It was back in 2008 when I first took on an allotment plot. It was overrun with weeds. Determined to garden organically, I politely rebuffed overtures from a neighbouring plot holder who wanted me to spray the plot with weedkiller. Instead I began the long and laborious task of digging out the weeds by hand. Eventually, when I had completed that task I began to erect raised beds, using old scaffolding planks.
My neighbouring plot holder became increasingly scornful the more my plot began to take shape, becoming openly dismissive of my organic techniques and plot layout. Whilst my organic approach involved enriching the soil naturally and dealing with pests through a combination of companion planting and encouraging natural predators, he used all manner of dubious chemicals to “improve” his soil and “protect” his crops.
After a while he began to refer to me dismissively as a “Circus Gardener”, the implication being that I didn’t know what I was doing.
Despite his disdain, my plot began to thrive as I grew range of rare heritage crops, including several quite unusual fruit and vegetables varieties. My plot even received a “silver” award one year in the annual Worcester Allotments Competition.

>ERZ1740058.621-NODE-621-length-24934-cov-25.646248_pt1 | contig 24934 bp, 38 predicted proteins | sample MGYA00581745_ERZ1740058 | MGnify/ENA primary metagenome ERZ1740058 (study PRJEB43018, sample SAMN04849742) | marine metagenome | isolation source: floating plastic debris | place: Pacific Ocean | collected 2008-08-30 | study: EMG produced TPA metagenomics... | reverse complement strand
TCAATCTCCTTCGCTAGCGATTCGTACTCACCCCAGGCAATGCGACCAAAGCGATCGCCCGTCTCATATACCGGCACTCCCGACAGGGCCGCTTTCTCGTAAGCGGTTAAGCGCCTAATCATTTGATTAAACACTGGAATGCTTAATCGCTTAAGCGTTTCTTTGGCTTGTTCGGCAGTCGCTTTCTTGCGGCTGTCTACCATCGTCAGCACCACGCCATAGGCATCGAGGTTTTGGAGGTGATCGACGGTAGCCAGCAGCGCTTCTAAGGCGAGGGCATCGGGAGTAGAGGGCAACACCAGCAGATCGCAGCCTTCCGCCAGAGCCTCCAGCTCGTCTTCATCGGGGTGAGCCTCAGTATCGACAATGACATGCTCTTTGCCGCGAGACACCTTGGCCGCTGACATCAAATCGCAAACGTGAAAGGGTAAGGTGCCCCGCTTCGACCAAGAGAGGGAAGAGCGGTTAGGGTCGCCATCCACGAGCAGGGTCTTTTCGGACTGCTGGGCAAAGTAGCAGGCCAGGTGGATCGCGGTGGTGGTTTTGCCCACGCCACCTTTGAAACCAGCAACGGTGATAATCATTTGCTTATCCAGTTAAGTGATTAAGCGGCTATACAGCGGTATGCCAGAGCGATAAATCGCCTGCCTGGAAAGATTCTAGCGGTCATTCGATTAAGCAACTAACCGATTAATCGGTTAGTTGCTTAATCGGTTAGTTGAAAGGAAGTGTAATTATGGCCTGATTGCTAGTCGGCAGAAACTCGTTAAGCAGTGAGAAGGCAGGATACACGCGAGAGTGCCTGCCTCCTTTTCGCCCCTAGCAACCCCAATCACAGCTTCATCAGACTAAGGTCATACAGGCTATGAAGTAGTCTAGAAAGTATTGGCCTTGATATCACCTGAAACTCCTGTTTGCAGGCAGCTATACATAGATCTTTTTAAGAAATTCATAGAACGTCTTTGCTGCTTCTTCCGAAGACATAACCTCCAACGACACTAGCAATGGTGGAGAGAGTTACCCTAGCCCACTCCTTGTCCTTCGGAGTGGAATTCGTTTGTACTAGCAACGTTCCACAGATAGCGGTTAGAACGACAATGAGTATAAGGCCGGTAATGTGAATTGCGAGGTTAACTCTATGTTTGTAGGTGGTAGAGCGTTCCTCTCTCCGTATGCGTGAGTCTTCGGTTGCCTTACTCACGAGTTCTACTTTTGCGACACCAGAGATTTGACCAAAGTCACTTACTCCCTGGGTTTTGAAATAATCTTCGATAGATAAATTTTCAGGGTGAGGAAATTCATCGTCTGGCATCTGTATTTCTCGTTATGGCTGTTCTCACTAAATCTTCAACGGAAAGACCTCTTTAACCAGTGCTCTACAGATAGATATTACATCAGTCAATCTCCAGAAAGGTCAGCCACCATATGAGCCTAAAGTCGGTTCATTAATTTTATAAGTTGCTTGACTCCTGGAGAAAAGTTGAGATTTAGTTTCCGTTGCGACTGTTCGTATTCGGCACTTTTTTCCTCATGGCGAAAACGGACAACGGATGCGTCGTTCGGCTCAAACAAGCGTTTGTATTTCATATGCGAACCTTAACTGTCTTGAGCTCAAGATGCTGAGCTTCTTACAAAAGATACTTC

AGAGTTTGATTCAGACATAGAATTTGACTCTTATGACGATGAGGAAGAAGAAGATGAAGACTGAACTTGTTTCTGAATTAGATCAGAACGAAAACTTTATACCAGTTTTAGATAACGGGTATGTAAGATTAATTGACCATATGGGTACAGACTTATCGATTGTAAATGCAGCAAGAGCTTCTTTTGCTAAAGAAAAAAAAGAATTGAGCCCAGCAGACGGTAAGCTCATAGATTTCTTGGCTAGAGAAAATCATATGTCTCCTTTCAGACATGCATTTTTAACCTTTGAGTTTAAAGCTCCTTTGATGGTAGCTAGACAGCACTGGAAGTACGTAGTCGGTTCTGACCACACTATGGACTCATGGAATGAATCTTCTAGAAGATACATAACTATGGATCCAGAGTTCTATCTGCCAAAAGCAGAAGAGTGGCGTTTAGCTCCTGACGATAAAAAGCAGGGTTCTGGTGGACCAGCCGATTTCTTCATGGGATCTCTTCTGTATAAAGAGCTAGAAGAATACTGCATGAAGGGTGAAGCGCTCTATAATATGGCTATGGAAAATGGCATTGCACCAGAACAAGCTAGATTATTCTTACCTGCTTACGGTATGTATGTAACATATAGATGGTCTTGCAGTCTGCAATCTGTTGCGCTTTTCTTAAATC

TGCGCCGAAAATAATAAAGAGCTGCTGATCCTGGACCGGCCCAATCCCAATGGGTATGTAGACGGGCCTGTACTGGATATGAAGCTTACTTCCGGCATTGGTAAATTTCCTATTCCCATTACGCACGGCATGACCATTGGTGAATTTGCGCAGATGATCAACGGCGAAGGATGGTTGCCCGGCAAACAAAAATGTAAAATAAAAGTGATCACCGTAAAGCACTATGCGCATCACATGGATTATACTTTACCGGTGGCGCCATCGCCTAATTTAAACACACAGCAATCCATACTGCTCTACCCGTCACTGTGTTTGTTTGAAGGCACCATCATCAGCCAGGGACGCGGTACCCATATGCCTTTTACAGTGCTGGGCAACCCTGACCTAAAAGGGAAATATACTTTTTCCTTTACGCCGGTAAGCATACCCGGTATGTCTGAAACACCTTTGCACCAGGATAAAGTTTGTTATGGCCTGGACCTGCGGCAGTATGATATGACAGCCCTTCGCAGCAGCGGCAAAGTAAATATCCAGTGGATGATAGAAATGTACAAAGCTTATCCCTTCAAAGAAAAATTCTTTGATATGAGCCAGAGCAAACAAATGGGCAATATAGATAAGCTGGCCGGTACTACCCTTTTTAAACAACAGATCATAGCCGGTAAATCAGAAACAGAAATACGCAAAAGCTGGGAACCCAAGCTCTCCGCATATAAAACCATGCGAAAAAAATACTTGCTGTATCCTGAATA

But pride of place on my allotment was given to this sign I erected on my shed.
I find that there is often scope to turn a negative into a positive, whether it is in gardening, in cooking or indeed in life itself, and my adoption of “The Circus Gardener” as my alias reflects that philosophy.
I gave up my allotment plot in July 2016, following an unfortunate accident in which I suffered multiple rib fractures, requiring a slow and painful recovery. My horticultural energies are now divided between my own garden, in which I grow a modest range of herbs, fruit and flowers, and the wonderful Old North Stables Teaching and Display Gardens, where I work as a volunteer most Saturday mornings.Follow @selmazebra